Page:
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Love, Separation, and Power

Love, Separation, and Power

Resolving a Mother–Daughter Conflict

By Julia Samuel

January/February 2022

Leena was angry. She knew she should be happy that her daughter, Anita, was engaged to be married. She liked her prospective son-in-law well enough, but she was fighting with her daughter. As she spoke she twisted her watch distractedly, anger written on her face. Her eyes looked as if they were searching for a target; I suspected it would be me. I guessed beneath her anger was a pulsating hurt, which I would need to understand, and keep in mind now, to maintain my empathy for her.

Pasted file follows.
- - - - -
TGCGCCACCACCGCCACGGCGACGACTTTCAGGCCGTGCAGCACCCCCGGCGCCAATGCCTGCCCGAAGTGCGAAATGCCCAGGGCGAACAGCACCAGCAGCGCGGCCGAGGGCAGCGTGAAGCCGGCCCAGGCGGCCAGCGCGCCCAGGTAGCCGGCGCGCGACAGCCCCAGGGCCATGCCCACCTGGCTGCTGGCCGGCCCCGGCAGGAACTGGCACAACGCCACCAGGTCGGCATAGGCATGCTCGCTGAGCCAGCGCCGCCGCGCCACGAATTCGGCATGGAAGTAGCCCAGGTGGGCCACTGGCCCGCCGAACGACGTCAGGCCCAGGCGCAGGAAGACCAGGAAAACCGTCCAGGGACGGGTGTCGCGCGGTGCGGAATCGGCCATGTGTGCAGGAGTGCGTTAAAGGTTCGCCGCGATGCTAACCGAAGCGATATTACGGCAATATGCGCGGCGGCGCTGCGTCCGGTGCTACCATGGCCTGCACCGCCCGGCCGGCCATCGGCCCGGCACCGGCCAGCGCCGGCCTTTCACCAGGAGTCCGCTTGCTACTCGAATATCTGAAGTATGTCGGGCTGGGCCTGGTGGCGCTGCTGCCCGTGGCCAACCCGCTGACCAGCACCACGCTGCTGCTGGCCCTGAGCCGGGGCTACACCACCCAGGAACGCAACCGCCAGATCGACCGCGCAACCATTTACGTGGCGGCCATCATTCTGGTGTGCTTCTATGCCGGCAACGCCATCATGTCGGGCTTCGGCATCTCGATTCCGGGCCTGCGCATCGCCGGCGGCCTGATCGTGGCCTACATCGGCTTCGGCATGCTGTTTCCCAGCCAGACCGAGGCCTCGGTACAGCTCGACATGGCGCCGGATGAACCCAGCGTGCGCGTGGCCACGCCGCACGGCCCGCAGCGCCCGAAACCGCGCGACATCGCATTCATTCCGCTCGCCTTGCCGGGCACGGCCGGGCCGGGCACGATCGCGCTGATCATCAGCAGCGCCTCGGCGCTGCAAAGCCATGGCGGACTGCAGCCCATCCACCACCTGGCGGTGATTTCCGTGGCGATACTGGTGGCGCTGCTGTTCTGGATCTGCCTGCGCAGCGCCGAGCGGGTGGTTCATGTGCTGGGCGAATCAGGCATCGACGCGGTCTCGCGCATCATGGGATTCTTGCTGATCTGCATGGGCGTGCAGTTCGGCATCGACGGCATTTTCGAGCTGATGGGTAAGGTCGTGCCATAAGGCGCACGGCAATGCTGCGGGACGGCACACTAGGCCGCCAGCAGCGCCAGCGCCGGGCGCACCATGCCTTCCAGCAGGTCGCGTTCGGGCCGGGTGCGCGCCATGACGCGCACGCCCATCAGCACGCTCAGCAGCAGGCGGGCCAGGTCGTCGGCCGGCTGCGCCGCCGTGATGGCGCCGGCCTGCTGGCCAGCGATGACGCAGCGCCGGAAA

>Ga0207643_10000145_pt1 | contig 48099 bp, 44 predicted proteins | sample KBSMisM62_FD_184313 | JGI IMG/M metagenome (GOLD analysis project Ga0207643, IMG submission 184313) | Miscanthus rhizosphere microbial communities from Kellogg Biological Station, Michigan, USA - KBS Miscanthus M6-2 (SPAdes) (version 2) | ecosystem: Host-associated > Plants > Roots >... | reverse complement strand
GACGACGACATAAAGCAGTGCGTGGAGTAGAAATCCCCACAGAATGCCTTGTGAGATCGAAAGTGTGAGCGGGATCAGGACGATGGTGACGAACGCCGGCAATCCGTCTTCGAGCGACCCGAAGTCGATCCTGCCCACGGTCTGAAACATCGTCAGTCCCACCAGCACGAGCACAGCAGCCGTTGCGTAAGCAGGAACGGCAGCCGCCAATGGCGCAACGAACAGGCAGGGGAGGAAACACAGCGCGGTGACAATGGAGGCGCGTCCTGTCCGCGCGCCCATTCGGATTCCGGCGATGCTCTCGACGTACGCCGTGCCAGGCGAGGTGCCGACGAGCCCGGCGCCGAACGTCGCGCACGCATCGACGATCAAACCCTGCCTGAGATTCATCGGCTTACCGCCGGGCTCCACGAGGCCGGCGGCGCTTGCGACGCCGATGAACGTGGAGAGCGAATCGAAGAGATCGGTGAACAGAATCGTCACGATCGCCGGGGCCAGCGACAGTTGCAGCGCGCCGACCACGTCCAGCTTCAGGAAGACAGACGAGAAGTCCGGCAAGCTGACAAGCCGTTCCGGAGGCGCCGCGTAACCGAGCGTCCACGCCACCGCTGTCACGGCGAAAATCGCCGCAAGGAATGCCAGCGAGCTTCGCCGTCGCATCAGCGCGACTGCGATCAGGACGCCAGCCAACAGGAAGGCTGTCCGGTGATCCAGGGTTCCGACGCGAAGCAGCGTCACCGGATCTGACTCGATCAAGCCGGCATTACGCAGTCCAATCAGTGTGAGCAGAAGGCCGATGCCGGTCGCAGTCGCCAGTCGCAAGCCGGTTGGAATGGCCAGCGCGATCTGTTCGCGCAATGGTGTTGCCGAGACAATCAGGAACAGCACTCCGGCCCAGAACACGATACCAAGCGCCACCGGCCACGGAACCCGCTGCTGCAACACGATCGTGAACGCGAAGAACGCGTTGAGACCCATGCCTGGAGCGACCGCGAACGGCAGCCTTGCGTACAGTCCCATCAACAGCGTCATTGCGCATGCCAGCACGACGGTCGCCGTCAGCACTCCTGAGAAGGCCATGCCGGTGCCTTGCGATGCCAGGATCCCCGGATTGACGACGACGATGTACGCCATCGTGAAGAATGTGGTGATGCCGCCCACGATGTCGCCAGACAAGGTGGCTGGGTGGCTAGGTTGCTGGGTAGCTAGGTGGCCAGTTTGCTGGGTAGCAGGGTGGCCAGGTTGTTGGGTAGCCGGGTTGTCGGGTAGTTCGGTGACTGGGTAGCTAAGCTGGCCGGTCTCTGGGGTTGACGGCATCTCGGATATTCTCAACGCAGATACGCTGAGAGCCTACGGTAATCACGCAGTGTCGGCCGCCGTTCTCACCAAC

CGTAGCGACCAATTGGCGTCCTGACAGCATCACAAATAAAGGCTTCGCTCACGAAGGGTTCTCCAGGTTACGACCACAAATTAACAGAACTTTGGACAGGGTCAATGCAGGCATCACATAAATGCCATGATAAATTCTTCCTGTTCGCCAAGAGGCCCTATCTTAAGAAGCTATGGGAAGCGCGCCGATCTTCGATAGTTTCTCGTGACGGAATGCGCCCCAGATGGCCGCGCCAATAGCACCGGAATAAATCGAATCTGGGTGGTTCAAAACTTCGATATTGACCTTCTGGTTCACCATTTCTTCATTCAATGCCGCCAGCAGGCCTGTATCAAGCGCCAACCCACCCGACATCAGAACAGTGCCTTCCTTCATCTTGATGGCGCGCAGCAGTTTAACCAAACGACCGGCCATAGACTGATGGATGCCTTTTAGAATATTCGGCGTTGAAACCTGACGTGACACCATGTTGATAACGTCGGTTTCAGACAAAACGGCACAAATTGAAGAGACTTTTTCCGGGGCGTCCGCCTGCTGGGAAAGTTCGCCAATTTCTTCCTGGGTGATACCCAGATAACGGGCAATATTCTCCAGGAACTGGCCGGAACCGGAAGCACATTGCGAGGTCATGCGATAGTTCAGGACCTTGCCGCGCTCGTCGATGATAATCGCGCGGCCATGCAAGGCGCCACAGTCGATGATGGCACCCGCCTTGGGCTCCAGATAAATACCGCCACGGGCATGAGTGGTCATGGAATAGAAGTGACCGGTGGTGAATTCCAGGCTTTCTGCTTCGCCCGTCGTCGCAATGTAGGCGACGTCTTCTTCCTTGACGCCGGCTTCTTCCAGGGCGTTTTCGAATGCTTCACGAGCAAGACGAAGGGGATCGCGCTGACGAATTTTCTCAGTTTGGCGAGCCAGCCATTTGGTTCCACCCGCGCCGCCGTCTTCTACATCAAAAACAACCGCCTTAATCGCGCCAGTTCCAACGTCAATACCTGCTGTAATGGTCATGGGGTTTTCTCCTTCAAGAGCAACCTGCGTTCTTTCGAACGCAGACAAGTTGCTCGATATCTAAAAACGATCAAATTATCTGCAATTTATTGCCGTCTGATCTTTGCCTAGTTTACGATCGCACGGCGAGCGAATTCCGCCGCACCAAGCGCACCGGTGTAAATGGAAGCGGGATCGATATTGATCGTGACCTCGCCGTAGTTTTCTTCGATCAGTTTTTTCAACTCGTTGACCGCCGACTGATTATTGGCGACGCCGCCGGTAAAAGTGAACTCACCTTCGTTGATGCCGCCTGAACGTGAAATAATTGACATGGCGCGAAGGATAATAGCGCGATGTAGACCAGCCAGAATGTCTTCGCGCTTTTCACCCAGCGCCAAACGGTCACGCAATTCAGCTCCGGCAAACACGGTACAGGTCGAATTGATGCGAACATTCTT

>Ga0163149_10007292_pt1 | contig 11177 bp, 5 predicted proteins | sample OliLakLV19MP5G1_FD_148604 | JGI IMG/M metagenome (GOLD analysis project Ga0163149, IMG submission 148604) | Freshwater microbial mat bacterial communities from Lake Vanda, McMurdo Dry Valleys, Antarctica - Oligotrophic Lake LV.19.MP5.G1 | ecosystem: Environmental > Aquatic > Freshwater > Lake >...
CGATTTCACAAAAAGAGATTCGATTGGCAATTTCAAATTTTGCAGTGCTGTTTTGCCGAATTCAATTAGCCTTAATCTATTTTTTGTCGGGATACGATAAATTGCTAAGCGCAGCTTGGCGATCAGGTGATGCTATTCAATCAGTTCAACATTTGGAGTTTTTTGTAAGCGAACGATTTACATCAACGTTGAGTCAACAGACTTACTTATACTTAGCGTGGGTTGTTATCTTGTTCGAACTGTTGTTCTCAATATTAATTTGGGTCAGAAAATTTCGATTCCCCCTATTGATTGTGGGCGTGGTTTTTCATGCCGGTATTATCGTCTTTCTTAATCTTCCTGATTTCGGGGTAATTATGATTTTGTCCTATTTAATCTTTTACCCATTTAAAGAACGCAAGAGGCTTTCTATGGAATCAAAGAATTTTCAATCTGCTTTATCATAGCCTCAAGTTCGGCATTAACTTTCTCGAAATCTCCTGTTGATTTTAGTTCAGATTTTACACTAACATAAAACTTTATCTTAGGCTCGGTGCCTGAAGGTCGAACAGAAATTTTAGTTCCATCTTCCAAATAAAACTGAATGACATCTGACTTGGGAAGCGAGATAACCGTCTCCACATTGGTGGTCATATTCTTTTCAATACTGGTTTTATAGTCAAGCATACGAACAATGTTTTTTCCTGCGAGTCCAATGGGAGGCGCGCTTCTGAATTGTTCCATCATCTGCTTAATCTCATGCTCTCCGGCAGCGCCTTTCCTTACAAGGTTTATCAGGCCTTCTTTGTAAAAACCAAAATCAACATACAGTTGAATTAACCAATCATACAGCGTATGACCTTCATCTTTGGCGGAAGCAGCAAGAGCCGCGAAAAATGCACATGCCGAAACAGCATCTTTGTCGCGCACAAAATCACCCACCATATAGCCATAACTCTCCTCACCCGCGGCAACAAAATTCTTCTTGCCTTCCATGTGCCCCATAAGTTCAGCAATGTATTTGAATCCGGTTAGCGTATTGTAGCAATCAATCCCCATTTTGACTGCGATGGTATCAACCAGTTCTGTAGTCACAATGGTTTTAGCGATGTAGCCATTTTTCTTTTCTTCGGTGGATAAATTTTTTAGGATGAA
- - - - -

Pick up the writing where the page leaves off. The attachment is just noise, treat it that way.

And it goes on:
I acknowledged the differences between us, particularly with regard to our contrasting attitude to family. I was a white, nonpracticing Christian, who held Western beliefs—we tend to be more individualistic, valuing self-reliance and independence. An Indian Hindu, Leena had a collectivistic view, valuing community dependence and authority. I’d understood duty was her abiding attitude. It wasn’t for her to question; it was her duty as a daughter, wife, and mother to follow the code set by generations. Naturally I was biased: she might at times have to set me right.

I asked her to tell me a little about herself. She had come to England from India 35 years ago to marry Devang, a member of a wealthy, property-owning family. As it was an arranged marriage, Leena had not met him prior to her engagement, which she stated with weight, as if…

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